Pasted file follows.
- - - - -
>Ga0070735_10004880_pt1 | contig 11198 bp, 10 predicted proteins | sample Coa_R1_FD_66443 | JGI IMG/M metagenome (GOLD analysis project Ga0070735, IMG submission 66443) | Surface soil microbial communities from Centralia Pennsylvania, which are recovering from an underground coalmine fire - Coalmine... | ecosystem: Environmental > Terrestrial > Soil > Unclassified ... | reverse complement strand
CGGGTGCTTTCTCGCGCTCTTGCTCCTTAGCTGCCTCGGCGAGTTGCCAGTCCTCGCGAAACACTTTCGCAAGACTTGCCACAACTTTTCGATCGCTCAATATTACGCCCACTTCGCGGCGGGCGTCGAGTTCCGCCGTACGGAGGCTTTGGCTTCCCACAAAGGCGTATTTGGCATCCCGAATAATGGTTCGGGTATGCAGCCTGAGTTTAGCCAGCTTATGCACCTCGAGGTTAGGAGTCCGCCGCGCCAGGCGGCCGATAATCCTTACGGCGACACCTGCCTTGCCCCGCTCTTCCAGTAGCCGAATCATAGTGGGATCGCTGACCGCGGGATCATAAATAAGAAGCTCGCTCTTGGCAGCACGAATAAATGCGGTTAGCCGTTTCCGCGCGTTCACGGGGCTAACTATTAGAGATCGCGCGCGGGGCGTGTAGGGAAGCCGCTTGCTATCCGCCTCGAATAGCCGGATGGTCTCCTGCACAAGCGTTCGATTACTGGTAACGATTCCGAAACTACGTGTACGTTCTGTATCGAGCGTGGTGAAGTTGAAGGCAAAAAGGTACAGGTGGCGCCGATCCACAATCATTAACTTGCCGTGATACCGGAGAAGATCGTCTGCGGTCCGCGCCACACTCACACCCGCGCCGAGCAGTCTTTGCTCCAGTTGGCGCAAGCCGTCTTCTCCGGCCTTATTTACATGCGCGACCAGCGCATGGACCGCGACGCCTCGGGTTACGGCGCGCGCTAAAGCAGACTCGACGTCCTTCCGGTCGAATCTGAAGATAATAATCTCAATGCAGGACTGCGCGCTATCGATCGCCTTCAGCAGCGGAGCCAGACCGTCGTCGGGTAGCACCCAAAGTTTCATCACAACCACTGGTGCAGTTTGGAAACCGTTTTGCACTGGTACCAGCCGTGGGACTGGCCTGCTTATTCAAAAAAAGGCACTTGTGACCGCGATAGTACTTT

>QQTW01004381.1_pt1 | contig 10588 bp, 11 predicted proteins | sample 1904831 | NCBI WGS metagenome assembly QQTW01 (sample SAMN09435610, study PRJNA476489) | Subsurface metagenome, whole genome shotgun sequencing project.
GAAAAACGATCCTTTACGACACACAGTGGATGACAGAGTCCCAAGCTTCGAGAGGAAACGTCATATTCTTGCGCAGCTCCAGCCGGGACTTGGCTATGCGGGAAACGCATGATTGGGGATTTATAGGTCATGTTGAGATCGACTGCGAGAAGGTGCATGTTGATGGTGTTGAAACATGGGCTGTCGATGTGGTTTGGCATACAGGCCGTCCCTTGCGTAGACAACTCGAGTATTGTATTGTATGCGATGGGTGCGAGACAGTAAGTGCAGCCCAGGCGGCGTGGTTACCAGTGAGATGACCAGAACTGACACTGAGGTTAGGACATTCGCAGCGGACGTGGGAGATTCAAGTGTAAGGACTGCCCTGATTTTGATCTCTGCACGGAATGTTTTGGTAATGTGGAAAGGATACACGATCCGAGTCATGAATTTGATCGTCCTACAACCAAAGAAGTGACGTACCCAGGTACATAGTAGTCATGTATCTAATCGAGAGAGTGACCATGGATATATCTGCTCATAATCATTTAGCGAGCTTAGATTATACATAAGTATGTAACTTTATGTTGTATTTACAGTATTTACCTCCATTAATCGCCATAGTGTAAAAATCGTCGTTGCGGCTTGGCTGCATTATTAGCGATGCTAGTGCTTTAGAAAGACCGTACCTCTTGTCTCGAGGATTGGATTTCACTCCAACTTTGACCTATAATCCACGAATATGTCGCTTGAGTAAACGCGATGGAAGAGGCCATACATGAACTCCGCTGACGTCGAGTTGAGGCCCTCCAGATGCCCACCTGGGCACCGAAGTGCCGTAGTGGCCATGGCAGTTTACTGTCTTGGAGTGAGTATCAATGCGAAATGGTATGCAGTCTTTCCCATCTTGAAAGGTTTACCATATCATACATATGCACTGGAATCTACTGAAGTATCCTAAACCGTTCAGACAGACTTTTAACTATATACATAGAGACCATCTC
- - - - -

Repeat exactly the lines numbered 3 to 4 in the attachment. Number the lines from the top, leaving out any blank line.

>QQTW01004381.1_pt1 | contig 10588 bp, 11 predicted proteins | sample 1904831 | NCBI WGS metagenome assembly QQTW01 (sample SAMN09435610, study PRJNA476489) | Subsurface metagenome, whole genome shotgun sequencing project.
GAAAAACGATCCTTTACGACACACAGTGGATGACAGAGTCCCAAGCTTCGAGAGGAAACGTCATATTCTTGCGCAGCTCCAGCCGGGACTTGGCTATGCGGGAAACGCATGATTGGGGATTTATAGGTCATGTTGAGATCGACTGCGAGAAGGTGCATGTTGATGGTGTTGAAACATGGGCTGTCGATGTGGTTTGGCATACAGGCCGTCCCTTGCGTAGACAACTCGAGTATTGTATTGTATGCGATGGGTGCGAGACAGTAAGTGCAGCCCAGGCGGCGTGGTTACCAGTGAGATGACCAGAACTGACACTGAGGTTAGGACATTCGCAGCGGACGTGGGAGATTCAAGTGTAAGGACTGCCCTGATTTTGATCTCTGCACGGAATGTTTTGGTAATGTGGAAAGGATACACGATCCGAGTCATGAATTTGATCGTCCTACAACCAAAGAAGTGACGTACCCAGGTACATAGTAGTCATGTATCTAATCGAGAGAGTGACCATGGATATATCTGCTCATAATCATTTAGCGAGCTTAGATTATACATAAGTATGTAACTTTATGTTGTATTTACAGTATTTACCTCCATTAATCGCCATAGTGTAAAAATCGTCGTTGCGGCTTGGCTGCATTATTAGCGATGCTAGTGCTTTAGAAAGACCGTACCTCTTGTCTCGAGGATTGGATTTCACTCCAACTTTGACCTATAATCCACGAATATGTCGCTTGAGTAAACGCGATGGAAGAGGCCATACATGAACTCCGCTGACGTCGAGTTGAGGCCCTCCAGATGCCCACCTGGGCACCGAAGTGCCGTAGTGGCCATGGCAGTTTACTGTCTTGGAGTGAGTATCAATGCGAAATGGTATGCAGTCTTTCCCATCTTGAAAGGTTTACCATATCATACATATGCACTGGAATCTACTGAAGTATCCTAAACCGTTCAGACAGACTTTTAACTATATACATAGAGACCATCTC